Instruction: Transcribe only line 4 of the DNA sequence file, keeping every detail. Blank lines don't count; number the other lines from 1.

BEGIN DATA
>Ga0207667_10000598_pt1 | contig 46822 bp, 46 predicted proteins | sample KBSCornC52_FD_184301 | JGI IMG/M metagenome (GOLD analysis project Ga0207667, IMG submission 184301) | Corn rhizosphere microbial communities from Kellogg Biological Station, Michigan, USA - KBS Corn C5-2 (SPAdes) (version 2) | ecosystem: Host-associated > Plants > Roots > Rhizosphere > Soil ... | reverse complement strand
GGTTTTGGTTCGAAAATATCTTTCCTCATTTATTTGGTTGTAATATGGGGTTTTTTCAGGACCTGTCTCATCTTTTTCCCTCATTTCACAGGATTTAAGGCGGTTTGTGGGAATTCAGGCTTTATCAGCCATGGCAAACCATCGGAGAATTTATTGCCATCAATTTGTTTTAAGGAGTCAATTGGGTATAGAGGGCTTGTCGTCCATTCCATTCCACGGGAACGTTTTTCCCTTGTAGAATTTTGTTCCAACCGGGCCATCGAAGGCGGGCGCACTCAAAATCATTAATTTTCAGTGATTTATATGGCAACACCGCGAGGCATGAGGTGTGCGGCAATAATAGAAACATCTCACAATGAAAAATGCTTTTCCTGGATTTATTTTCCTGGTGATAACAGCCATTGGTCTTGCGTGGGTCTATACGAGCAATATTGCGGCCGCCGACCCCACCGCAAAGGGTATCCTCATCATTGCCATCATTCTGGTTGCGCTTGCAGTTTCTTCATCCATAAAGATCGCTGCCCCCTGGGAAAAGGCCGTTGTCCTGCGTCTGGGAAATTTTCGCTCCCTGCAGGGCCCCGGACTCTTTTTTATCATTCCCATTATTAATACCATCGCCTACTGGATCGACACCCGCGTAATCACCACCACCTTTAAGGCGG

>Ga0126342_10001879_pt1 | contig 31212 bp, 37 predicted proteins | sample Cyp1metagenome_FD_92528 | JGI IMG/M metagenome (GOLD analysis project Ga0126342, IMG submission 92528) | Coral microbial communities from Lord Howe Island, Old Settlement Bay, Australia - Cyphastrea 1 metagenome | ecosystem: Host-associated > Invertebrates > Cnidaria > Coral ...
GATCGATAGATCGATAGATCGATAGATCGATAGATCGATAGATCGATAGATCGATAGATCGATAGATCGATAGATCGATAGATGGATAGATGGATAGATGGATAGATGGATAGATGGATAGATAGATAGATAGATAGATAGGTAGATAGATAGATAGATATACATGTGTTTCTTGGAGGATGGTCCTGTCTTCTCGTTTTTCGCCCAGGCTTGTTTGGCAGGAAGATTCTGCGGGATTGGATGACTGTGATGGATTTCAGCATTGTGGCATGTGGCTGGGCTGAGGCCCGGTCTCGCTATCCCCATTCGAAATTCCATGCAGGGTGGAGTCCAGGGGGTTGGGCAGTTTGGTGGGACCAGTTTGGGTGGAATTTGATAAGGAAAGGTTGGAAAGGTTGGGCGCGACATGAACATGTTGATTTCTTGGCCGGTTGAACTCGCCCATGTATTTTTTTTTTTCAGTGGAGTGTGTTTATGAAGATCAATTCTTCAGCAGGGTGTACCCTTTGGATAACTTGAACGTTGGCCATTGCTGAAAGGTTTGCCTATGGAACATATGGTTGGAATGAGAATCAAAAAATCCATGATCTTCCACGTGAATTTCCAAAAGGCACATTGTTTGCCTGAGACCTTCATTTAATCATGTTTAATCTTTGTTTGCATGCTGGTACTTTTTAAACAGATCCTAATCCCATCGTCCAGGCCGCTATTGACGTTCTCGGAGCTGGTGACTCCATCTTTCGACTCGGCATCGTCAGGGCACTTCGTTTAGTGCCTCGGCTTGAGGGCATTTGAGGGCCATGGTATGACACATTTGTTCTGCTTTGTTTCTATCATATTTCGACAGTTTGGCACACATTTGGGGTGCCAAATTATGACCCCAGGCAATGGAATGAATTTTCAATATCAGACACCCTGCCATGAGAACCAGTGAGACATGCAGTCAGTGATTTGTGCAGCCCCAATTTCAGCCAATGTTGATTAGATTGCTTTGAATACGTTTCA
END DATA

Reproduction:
GATCGATAGATCGATAGATCGATAGATCGATAGATCGATAGATCGATAGATCGATAGATCGATAGATCGATAGATCGATAGATGGATAGATGGATAGATGGATAGATGGATAGATGGATAGATAGATAGATAGATAGATAGGTAGATAGATAGATAGATATACATGTGTTTCTTGGAGGATGGTCCTGTCTTCTCGTTTTTCGCCCAGGCTTGTTTGGCAGGAAGATTCTGCGGGATTGGATGACTGTGATGGATTTCAGCATTGTGGCATGTGGCTGGGCTGAGGCCCGGTCTCGCTATCCCCATTCGAAATTCCATGCAGGGTGGAGTCCAGGGGGTTGGGCAGTTTGGTGGGACCAGTTTGGGTGGAATTTGATAAGGAAAGGTTGGAAAGGTTGGGCGCGACATGAACATGTTGATTTCTTGGCCGGTTGAACTCGCCCATGTATTTTTTTTTTTCAGTGGAGTGTGTTTATGAAGATCAATTCTTCAGCAGGGTGTACCCTTTGGATAACTTGAACGTTGGCCATTGCTGAAAGGTTTGCCTATGGAACATATGGTTGGAATGAGAATCAAAAAATCCATGATCTTCCACGTGAATTTCCAAAAGGCACATTGTTTGCCTGAGACCTTCATTTAATCATGTTTAATCTTTGTTTGCATGCTGGTACTTTTTAAACAGATCCTAATCCCATCGTCCAGGCCGCTATTGACGTTCTCGGAGCTGGTGACTCCATCTTTCGACTCGGCATCGTCAGGGCACTTCGTTTAGTGCCTCGGCTTGAGGGCATTTGAGGGCCATGGTATGACACATTTGTTCTGCTTTGTTTCTATCATATTTCGACAGTTTGGCACACATTTGGGGTGCCAAATTATGACCCCAGGCAATGGAATGAATTTTCAATATCAGACACCCTGCCATGAGAACCAGTGAGACATGCAGTCAGTGATTTGTGCAGCCCCAATTTCAGCCAATGTTGATTAGATTGCTTTGAATACGTTTCA